Creative, Perfectionist, Anxious: Negotiating those traits and the Enneagram

Recently I’ve discovered the Enneagram, and that’s a huge can of worms I don’t want to open just yet, but it’s got me introspective about my personality. What is hard-wired? What isn’t? Am I throttling my true self by not tuning into my creative side? What is caused by my mental illness and what is just the realities of life?

At this point I’m no where near being an expert, but the number types do give me a helpful way to talk about the identity struggle (I’m hesitant to call it a crisis just yet) I’m currently wrestling with.

Exploring an inner coversation

What I’ve been thinking about really intensely is what feels like the conversation between two types, one and four. Since I first discovered the system, and through all of the tests I’ve found to do, I’ve been a four. And your type does not change throughout your lifetime – it’s something you come to know through self-exploration. For some, it takes very little time, and for others, an eternity. Although most metrics sit me as a four, I also identify very strongly with type one. The most interesting part of this dichotomy is that type one is the type that fours tend to lean toward when they are unhealthy.

Ones and fours: Principled and creative

Essentially, a four (The Individualist) is a creative, and a one (The Reformer) is a perfectionist. Being a creative has been at the core of my identity for as long as I can remember. However, in recent years, it’s also a part of my identity that I’ve felt quite disconnected from. I could attribute this to any number of reasons, and probably will in a later post. But in my journey of discovering whether I am a one or a four, I’ve found myself looking inward. I’m also looking back. I think that for a person with a largely idyllic young childhood, I think it’s easiest to reflect on the essence of who I am as an individual by looking at that time. It was a time before things like rent, living circumstances, work, school, and relationship conflict changed how I tackled life.

The creative as a child

Early in my life, when life was not something to be battled with, I turned to creative endeavours with all of the free time I could grasp. Markers, pencil crayons, paint, paper, pens, pencils, glue, glitter, cardboard, felt… my dream jobs were cartoonist, architect, and interior designer. The biggest fissure between my creative life and the life I live now came in university. This was when I rejected art as a career (another story for another day). Retrospectively, looking at my creative instincts in childhood and adolescence make me believe that at my core, I am a four.

The island of unfinished creative projects

There is one other trait that as I four I am currently identifying with very intensely. It was also a quintessential part of my childhood. Intense, regular formulation of new, exciting ideas, with very little follow-through. The number of creative projects I have begun with gusto and never finished throughout my life is unfathomable. I’m in one of those creative phases right now and it’s impossibly frustrating. I’m working full-time, 7-3. Four days a week, I drive straight to UBC for class, getting home around 8pm. On the weekends I spend all my spare time doing readings, marking, and writing assignments. So all of those creative ideas, at their best, get written down and “saved for later.”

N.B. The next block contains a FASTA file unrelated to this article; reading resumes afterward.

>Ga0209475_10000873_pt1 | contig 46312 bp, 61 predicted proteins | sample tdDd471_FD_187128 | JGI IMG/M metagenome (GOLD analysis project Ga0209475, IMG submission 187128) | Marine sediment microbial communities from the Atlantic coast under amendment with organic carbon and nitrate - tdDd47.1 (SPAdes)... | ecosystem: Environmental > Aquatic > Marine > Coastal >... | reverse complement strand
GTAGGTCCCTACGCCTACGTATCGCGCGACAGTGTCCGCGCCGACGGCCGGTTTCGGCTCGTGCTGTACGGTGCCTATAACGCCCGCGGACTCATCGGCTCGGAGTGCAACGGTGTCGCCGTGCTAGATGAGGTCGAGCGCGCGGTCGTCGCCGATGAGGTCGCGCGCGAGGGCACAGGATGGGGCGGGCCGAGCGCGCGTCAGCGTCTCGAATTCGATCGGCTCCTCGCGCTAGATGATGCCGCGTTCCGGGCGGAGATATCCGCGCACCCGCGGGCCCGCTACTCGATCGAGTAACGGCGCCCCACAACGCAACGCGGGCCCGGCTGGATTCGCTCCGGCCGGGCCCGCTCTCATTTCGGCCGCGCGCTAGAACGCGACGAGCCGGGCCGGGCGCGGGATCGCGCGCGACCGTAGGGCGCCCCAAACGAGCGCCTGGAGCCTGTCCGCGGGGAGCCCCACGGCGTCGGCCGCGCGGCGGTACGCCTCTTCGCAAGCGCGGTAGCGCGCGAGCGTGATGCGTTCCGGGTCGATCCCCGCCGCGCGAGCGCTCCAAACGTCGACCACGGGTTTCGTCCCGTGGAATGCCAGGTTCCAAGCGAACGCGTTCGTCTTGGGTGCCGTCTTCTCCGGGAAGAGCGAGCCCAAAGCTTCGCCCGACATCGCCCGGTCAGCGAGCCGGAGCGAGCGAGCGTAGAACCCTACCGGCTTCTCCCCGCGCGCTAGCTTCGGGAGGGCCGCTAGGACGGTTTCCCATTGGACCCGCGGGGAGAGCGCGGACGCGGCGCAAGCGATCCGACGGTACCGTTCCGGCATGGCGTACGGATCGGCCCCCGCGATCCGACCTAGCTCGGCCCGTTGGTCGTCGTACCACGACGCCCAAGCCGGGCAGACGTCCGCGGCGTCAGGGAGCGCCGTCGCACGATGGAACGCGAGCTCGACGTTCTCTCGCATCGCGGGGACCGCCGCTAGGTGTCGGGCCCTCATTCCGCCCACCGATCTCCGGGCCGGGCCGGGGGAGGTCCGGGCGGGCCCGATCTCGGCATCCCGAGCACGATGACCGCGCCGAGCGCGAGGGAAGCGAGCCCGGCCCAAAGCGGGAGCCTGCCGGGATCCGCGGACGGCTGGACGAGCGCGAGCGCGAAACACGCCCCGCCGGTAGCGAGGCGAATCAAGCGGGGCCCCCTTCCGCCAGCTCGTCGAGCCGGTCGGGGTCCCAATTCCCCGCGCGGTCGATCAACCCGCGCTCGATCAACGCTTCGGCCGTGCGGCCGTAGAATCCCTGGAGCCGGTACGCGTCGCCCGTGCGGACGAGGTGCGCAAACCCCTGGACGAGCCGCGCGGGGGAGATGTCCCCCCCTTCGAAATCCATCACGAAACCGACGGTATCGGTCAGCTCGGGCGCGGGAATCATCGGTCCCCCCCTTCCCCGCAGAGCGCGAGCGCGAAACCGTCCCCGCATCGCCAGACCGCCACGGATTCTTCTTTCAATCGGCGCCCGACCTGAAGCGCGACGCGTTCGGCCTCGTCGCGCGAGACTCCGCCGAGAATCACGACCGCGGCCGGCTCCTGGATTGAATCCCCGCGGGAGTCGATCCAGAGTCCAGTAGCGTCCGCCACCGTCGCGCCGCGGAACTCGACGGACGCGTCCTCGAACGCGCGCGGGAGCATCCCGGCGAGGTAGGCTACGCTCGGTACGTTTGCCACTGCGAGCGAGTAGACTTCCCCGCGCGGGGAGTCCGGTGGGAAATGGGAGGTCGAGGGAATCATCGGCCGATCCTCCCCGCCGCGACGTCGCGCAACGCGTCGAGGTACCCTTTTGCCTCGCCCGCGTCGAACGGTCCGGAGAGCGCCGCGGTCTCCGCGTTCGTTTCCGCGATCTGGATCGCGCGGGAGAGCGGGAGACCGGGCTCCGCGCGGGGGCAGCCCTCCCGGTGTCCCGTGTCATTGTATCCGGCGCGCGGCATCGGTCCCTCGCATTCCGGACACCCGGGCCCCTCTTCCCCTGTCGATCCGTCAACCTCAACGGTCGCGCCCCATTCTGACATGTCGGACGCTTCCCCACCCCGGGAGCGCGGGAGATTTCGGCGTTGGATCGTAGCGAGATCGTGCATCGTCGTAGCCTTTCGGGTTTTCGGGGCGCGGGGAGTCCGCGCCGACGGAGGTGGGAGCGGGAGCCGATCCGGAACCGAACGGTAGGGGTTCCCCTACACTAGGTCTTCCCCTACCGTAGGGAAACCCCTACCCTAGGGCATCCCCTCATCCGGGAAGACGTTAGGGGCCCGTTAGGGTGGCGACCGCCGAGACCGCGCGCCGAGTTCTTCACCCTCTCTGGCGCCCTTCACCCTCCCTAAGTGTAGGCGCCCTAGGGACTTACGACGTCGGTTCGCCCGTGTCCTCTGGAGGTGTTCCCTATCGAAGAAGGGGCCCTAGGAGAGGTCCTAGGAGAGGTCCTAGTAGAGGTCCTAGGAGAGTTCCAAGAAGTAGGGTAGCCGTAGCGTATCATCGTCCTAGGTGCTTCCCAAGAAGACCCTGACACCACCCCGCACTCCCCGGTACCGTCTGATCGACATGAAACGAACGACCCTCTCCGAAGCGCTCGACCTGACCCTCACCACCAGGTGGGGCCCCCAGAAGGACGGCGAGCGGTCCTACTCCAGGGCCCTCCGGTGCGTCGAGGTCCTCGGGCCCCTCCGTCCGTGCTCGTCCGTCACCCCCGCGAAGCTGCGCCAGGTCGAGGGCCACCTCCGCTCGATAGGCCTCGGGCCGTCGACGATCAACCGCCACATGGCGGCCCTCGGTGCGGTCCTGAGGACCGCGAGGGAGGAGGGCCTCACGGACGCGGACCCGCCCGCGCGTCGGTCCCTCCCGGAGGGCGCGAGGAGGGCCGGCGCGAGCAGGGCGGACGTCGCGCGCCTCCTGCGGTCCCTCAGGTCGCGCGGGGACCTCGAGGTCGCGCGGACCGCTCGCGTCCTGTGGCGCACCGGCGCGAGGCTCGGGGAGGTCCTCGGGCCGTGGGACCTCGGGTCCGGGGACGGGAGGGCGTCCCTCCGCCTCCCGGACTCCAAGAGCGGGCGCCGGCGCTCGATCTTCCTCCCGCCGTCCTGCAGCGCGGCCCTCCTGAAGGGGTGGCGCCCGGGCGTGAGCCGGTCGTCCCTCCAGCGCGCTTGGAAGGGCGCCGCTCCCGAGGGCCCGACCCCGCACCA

But when is later?

That’s when the anxiety perfectionism comes in. I currently have two new instagram accounts and plenty of ideas. My bullet journal is full of lists on lists on lists. I have ideas by the bushel. But even if I had the time to follow through on any of them, would I?

The perfect time

I get caught up in “waiting for the perfect time.” But I’ve come across some media recently (thanks @selfcaresunday) that’s been focusing on the idea that there’s no perfect time for anything. There’s just time and what we do with it.

I think that my anxiety and perfectionism keep me from really letting myself be my true four self. They push me into the unhealthy side of four. This magnifies the negative tendencies of ones to be too hard on themselves and others.

Whether you subscribe to the Enneagram typing system or not, it’s an interesting concept to think about. And I think the result of it at this point for me is that regardless of my true type (I’ll keep ruminating on that), I want to make an effort to just do the thing. Part of that is typing up this blog post in about an hour, editing very minimally, and just posting it. Normally a blog post is a slow, painstaking process for me. I iterate and edit, iterate and edit, and post and edit and repost. From idea to publish button, this one has taken less than an hour.